New hearing aid is the Apple of former soldier's ear
FOR ex-soldier Rick Brown, the difference between his old and new hearing device is like comparing apples and oranges.
The Hervey Bay man is the first in Australia to receive a new hearing aid controlled through an iPhone app.
Warrant Officer Class One Rick Brown who partially lost his hearing in 2004 while serving in Iraq, says the biggest change for him so far comes from hearing the slightest sounds.
"I hear everything from doors opening to the clattering of washing up in the sink." Rick said.
"Noises that were in the background before, I hear them all now."
Rick also says that the advantages aren't just about clarity of sound.
"Before I used to have to carry a remote around with me just to change the settings in the hearing aids.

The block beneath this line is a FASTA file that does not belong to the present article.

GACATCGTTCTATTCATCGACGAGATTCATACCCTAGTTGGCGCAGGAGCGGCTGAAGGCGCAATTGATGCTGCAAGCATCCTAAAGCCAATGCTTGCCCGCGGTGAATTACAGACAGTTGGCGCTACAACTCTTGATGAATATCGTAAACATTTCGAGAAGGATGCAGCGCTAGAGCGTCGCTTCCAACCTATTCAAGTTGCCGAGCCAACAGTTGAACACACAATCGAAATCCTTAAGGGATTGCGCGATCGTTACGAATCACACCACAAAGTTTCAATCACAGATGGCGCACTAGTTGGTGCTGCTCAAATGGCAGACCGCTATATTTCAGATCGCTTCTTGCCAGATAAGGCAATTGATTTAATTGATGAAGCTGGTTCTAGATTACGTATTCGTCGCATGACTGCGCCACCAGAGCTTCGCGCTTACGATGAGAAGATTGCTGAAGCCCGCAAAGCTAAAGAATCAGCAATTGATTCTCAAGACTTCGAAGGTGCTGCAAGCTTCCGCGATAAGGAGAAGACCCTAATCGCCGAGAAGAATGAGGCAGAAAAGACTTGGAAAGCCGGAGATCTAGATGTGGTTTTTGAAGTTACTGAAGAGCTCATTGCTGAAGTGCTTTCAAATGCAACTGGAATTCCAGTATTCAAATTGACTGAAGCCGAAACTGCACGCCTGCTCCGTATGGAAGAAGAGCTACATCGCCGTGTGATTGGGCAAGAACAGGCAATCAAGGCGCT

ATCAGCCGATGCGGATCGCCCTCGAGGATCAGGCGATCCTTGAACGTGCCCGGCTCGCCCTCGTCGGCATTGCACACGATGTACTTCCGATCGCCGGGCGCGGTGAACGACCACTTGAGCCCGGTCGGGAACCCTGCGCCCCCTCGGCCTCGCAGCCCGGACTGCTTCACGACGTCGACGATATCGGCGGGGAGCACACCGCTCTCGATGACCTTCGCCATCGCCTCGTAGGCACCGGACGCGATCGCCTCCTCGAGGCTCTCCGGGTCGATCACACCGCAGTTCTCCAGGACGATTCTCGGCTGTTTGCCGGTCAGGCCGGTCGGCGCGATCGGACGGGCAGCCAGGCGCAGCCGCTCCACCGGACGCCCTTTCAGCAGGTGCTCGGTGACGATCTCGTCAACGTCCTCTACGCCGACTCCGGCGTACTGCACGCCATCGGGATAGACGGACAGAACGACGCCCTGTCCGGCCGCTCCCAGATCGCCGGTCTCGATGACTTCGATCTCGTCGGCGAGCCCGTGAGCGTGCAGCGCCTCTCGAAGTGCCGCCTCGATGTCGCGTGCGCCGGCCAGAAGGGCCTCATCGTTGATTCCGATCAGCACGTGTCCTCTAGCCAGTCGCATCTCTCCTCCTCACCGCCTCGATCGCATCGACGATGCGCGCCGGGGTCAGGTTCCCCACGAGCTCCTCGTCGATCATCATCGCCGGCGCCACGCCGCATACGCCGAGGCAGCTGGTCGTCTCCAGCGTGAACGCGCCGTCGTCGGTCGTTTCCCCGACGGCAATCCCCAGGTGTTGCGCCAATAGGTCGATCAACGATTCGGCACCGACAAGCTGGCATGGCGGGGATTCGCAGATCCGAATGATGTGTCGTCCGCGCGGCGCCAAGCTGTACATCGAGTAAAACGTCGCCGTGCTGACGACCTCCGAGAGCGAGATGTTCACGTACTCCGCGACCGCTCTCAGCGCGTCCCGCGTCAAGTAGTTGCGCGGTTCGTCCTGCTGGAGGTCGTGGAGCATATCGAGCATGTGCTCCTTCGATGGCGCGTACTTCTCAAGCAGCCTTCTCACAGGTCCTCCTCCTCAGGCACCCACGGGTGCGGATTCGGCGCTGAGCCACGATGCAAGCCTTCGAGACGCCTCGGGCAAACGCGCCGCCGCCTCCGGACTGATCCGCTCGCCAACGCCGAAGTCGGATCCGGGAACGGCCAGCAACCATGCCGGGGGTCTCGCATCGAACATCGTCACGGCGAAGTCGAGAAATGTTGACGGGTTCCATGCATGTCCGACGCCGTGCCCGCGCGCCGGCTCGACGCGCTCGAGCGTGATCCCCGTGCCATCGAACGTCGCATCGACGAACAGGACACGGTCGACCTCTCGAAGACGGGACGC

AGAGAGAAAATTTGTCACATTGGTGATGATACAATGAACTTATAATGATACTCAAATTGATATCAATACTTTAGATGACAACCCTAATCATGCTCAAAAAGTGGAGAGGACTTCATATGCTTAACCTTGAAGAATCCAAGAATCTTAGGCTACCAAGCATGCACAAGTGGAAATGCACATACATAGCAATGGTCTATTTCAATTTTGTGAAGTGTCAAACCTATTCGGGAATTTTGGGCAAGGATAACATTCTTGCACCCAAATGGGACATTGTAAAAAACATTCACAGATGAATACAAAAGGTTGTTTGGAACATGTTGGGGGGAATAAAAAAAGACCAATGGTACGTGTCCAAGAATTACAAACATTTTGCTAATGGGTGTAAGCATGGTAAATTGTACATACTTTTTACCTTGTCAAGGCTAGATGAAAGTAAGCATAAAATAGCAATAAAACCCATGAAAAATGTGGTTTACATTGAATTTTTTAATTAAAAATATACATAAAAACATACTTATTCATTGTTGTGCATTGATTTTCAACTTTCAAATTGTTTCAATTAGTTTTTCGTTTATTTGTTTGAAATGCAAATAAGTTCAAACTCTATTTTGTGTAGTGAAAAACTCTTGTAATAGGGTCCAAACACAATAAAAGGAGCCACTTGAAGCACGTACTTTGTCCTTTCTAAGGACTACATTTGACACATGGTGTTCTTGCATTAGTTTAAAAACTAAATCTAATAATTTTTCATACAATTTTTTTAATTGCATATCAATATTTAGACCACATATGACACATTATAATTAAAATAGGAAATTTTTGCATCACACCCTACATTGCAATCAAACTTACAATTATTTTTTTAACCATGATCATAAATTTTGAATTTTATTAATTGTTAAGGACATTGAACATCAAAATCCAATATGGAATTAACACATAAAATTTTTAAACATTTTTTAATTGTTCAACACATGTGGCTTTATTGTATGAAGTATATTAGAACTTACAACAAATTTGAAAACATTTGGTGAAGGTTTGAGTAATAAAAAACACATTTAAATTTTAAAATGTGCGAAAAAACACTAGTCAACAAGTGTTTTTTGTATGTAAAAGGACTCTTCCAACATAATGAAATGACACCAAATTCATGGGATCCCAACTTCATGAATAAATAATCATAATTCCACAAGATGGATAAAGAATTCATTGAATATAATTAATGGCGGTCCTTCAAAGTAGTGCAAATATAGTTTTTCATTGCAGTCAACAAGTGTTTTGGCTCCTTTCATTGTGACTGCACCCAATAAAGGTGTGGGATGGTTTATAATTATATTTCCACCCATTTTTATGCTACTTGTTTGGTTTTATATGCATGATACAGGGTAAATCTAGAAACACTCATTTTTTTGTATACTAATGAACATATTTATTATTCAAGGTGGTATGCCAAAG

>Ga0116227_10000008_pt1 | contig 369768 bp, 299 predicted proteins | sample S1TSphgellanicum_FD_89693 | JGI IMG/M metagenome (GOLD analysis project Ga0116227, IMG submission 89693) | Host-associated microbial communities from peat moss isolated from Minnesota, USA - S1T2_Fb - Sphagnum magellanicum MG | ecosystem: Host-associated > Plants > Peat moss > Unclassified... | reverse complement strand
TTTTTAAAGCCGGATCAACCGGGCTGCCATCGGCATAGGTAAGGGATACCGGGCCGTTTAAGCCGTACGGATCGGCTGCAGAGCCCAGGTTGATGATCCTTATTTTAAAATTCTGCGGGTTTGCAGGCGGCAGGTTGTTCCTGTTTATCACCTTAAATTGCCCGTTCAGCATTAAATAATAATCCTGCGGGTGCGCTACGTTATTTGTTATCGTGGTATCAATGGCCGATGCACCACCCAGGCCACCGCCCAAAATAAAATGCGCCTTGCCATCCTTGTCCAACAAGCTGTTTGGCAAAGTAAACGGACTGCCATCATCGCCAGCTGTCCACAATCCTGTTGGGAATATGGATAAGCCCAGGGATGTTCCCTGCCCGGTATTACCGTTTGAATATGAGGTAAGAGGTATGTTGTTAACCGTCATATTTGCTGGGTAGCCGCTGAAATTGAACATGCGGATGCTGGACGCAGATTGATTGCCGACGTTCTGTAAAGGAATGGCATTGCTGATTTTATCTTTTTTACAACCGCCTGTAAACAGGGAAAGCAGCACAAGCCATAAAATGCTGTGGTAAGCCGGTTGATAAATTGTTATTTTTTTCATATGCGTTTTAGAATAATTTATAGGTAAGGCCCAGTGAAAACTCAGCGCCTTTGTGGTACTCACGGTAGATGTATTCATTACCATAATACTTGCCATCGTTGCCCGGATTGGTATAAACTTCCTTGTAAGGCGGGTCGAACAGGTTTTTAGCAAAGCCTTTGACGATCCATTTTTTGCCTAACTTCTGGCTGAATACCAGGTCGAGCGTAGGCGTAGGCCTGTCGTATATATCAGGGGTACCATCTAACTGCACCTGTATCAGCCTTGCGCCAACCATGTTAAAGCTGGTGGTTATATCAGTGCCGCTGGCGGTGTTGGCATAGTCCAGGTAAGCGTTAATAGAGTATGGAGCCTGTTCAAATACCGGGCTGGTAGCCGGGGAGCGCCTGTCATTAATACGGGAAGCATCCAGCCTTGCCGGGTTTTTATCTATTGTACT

"Now, in this case it is all in one. Everything is done through the phone."
The technology, which has only just been released in Australia, was brought to Hervey Bay by local audiometrist and owner of Clayton Hearing, Terry Clayton, who said that he saw an opportunity to remove the stigma from being hearing-impaired.
"In the past some people who had a hearing loss associated that with getting old and were reluctant to take the first steps of seeking help," he said.
"This is a whole new era.
"They aren't just hearing aids anymore, you can now stream music, take phone calls, you can adjust the hearing settings a lot easier for yourself."
"And they're very small."
The technology, ReSound LiNX is a Made for iPhone hearing aid that offers direct streaming of sound from iPhone, iPad and iPod touch and allows wearers to use their hearing aids without the need for an additional remote control.
Anyone hoping to get their hands on the device will be paying as much as $10,000 for the premium package.
While his new hearing aid may have given Rick a new lease on life, his wife of 40 years Kay Brown has her own ideas.
"Maybe I'll get some jobs done around the house" she jokes.
"No more excuses like 'oh, I didn't hear you'."